In 2008, discussions on the matter stalled for a number of reason. Most prominent among them were the following:
The South Koreans had concerns on the agricultural side that had the nation’s farmers wary of potential damage to their bottom lines.
Mexican negotiators had reservations with respect to issues having to do with manufacturing. South Korea is particularly strong in its ability to export quality auto parts. Seventy percent of Mexico’s exports are comprised of manufactured goods.
The global economic slowdown created matters that were of more pressing at the time than successfully concluding a South Korea – Mexico free trade agreement.
Now that the last of the aforementioned points has abated, both companies have agreed to come back to the negotiating table. This will happen at bilateral negotiations that will happen later this month and during October. The president of South Korea, Park Geun-hye and that of Mexico, Enrique Pena Nieto will meet face to face during the annual APEC meeting from October 5 -7, in Bali.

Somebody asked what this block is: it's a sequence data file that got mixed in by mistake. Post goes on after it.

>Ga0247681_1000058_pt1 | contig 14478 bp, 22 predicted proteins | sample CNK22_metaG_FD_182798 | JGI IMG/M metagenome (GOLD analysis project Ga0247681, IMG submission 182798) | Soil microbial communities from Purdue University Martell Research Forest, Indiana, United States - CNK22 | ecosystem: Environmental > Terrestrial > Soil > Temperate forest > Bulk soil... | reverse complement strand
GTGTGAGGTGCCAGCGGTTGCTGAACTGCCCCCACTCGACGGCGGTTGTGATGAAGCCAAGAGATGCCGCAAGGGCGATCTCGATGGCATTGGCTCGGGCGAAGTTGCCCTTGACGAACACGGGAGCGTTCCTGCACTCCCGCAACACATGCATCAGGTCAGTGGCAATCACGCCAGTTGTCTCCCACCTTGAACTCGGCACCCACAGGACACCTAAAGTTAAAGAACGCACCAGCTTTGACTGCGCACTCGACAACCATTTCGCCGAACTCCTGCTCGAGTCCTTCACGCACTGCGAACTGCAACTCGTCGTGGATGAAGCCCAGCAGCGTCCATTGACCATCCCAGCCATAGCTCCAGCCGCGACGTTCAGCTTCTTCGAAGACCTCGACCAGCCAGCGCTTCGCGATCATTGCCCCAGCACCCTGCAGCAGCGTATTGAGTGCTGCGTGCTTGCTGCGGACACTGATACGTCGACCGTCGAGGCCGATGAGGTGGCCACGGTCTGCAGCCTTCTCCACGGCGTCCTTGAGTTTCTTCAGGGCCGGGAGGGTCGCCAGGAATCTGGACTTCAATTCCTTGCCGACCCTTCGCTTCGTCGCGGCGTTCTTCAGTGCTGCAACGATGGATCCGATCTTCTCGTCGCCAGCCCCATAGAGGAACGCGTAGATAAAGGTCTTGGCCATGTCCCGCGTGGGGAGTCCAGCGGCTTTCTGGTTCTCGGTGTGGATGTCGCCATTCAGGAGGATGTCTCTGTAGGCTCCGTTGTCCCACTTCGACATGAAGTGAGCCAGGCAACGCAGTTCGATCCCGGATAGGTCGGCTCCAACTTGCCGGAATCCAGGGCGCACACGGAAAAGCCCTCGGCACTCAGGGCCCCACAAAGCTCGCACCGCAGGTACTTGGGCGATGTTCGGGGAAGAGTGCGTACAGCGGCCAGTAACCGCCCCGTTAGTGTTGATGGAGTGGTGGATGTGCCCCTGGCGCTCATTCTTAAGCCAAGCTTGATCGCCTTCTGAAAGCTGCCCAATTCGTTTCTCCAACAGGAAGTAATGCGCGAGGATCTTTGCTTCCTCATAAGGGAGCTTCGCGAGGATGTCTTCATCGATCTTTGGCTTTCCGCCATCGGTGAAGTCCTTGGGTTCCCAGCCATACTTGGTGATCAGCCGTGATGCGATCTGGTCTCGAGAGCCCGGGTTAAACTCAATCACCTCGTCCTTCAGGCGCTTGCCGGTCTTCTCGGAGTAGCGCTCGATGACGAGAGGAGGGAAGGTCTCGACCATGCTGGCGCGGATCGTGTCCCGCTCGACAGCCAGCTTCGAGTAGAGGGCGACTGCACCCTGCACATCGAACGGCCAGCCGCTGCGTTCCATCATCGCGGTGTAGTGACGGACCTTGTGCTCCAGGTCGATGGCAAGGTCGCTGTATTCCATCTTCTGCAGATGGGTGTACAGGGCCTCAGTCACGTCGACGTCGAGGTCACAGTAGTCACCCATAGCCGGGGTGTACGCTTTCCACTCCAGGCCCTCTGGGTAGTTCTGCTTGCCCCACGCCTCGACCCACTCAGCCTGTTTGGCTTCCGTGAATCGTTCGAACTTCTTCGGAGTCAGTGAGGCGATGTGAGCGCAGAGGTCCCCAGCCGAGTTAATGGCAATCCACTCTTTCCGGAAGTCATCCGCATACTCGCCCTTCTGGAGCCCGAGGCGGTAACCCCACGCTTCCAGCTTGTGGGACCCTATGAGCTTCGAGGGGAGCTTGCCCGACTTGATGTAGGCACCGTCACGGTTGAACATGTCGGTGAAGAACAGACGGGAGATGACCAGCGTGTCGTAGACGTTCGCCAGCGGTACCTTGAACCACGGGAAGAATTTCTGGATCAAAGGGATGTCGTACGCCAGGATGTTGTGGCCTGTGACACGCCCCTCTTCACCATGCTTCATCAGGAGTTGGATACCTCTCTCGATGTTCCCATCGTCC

The appointment of experienced ambassador, Luis Carlos Bernal, to lead Mexico’s embassy in South Korea seems to be a signal that his country’s commitment to successfully completing a South-Korea- Mexico free trade agreement is a solid one.
Economic activity has increased between South Korea and Mexico in recent months due to the former’s initiation of direct cargo flights to the NAFTA partner country this past August.
When successfully concluded the South Korea – Mexico free trade agreement will be the forty-fifth country with which Mexico has such commercial accords.
The full original article can be read at The Korea Herald.
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